A Serbian Summer

Student Matthew Kiple Performs at the World Piano Pedagogy Conference.
Anne Sears
Matthew Kiple

Matthew Kiple

It was a summer to remember for Westminster piano major Matthew Kiple.  He performed at the prestigious World Piano Conference in Novi Sad, Serbia. Not only was this his first trip to Europe – it was his first flight on an airplane.

Matthew’s invitation to perform at the conference, which attracts pianists from around the world, came from Dorian Leljak, president of the World Piano Teachers Association.  They met when Matthew participated in a master class that Dr. Leljak conducted at Westminster in March.

For his recital in the Novi Sad Synagogue he performed Chopin’s Nocturnes Op. 48, Nos. 1 and 2, Copland’s Passacaglia, Rachmaninoff’s Étude–tableau Op. 39, No. 5 and Franck’s Prélude, Chorale, et Fugue.

“My time in Serbia was a fantastic experience! “ he says, recalling the experience.  “The recital went very well, and I was fortunate to meet some great musicians and attend many lectures.”

Matthew wasn’t the only member in his family to travel to Europe to perform this summer.  His twin brother, Ryan, a student at Temple University’s Boyer School of Music, was invited to participate in a Mozarteum Summer Academy in Salzburg in August.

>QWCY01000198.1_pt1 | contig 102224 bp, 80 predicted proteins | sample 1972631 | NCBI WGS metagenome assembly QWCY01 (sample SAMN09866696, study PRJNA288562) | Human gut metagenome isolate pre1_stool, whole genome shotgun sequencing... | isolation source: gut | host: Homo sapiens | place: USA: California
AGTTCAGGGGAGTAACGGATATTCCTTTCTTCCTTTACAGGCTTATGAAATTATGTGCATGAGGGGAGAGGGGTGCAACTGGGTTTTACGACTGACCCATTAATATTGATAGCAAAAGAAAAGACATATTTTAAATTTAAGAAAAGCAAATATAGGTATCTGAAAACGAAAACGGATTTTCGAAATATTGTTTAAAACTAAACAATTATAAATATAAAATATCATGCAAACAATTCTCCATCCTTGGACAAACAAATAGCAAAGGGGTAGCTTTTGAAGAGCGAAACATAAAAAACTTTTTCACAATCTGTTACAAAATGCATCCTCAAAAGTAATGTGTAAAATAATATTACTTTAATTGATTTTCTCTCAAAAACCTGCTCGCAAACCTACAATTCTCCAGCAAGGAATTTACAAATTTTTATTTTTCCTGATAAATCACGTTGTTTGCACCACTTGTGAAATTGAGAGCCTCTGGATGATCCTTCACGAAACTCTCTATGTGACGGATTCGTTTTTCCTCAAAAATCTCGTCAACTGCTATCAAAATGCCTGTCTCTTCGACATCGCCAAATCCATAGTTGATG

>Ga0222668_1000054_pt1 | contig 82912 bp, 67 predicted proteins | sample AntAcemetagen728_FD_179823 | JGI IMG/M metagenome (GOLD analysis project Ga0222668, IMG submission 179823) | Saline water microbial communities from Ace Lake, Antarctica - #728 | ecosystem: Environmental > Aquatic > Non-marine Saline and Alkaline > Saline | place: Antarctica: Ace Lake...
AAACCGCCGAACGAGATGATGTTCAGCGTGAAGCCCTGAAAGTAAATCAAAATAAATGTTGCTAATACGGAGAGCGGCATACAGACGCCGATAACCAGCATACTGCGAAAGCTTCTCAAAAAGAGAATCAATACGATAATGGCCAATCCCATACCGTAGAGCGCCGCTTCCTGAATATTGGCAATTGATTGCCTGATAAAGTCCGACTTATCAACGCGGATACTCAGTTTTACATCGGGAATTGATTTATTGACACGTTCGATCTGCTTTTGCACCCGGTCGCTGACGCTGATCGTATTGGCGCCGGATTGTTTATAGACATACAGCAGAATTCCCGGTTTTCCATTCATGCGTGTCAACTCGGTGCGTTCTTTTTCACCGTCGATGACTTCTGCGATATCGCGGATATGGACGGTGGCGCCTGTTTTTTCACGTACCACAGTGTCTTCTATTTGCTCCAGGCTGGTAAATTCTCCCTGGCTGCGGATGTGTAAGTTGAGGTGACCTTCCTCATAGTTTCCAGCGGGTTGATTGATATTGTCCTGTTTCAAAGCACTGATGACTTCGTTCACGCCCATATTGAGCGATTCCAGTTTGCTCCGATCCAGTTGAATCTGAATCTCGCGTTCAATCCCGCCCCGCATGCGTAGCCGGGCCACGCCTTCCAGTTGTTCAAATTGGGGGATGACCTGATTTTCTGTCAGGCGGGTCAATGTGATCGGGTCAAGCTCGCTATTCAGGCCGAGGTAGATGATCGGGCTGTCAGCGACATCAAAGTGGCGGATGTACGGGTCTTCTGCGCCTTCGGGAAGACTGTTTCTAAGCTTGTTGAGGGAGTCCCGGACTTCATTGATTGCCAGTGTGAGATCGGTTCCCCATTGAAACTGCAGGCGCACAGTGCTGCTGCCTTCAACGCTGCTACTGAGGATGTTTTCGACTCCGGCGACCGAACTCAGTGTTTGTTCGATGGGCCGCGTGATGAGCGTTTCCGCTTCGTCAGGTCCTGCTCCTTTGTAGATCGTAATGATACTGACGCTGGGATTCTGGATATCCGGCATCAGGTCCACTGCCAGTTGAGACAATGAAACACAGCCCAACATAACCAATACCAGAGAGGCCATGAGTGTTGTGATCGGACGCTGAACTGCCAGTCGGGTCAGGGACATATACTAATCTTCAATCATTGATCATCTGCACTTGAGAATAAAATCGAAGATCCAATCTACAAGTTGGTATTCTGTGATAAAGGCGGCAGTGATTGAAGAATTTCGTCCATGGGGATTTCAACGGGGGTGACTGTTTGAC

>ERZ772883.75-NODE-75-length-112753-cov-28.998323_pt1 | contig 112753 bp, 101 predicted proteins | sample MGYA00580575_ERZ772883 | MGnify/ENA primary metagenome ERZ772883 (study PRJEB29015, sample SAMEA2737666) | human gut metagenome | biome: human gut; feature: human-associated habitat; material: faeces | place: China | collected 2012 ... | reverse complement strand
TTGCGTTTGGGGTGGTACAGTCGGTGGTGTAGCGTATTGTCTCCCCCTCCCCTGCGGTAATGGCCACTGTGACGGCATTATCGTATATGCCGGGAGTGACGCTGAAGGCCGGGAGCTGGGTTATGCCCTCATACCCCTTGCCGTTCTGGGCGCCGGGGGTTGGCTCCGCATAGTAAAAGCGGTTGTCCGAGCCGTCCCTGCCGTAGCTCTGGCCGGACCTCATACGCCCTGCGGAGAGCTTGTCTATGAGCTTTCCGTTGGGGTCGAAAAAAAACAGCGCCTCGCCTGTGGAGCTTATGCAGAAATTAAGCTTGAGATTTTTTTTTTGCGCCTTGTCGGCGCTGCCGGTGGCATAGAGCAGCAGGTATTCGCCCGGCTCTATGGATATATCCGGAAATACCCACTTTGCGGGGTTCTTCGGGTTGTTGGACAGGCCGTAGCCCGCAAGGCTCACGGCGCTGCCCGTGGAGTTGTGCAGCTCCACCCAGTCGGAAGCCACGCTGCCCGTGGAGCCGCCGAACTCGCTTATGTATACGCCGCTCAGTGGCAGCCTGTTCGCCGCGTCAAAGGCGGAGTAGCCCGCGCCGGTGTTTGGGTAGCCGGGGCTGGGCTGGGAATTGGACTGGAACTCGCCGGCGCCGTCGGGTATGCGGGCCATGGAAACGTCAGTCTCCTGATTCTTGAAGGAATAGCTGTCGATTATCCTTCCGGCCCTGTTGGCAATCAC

Entering his senior year at Westminster, Matthew studies piano with Professor James Goldsworthy, with whom he studied privately while he was in high school. Noting that he came with no experience as a singer, he reflects on what studying piano at Westminster has been like.  “Being in a choir gives me the opportunity to develop my musicianship as part of a large ensemble,” he says.  “It’s improved my sight reading and allows me to make music that’s ‘world class.’”

He also says that touring with Westminster Schola Cantorum as a sophomore was a “great experience,” and he was pleased to be able to perform a prelude before each concert.

At Westminster Matthew has received several academic and performance-related awards, including the Arthur Judson Scholarship for outstanding undergraduate pianists, the John Finley Williamson Award for Musical Excellence and the Westminster Leadership Award.   He’s presented solo and chamber music performances in Verizon Hall at the Kimmel Center and Temple University’s Rock Hall in Philadelphia and the Consulate General of the Republic of Poland in New York. He’s also participated in concerts to benefit the Princeton Arts Council and the Habitat for Humanity’s Musician’s Village, and he was a finalist in the senior and open divisions of the Princeton Festival Piano Competition. As he enters his senior year, he’s considering his options and planning to audition for graduate school.

Matthew wasn’t Westminster’s only representative at the World Piano Conference.  Alumna Carol Gingerich presented a session entitled “The ‘Intermediate” Label: Balancing Technique and Interpretation,” and adjunct faculty member Laura Amoriello presented a session entitled “Addressing Learners’ Needs in the Secondary Piano Class.”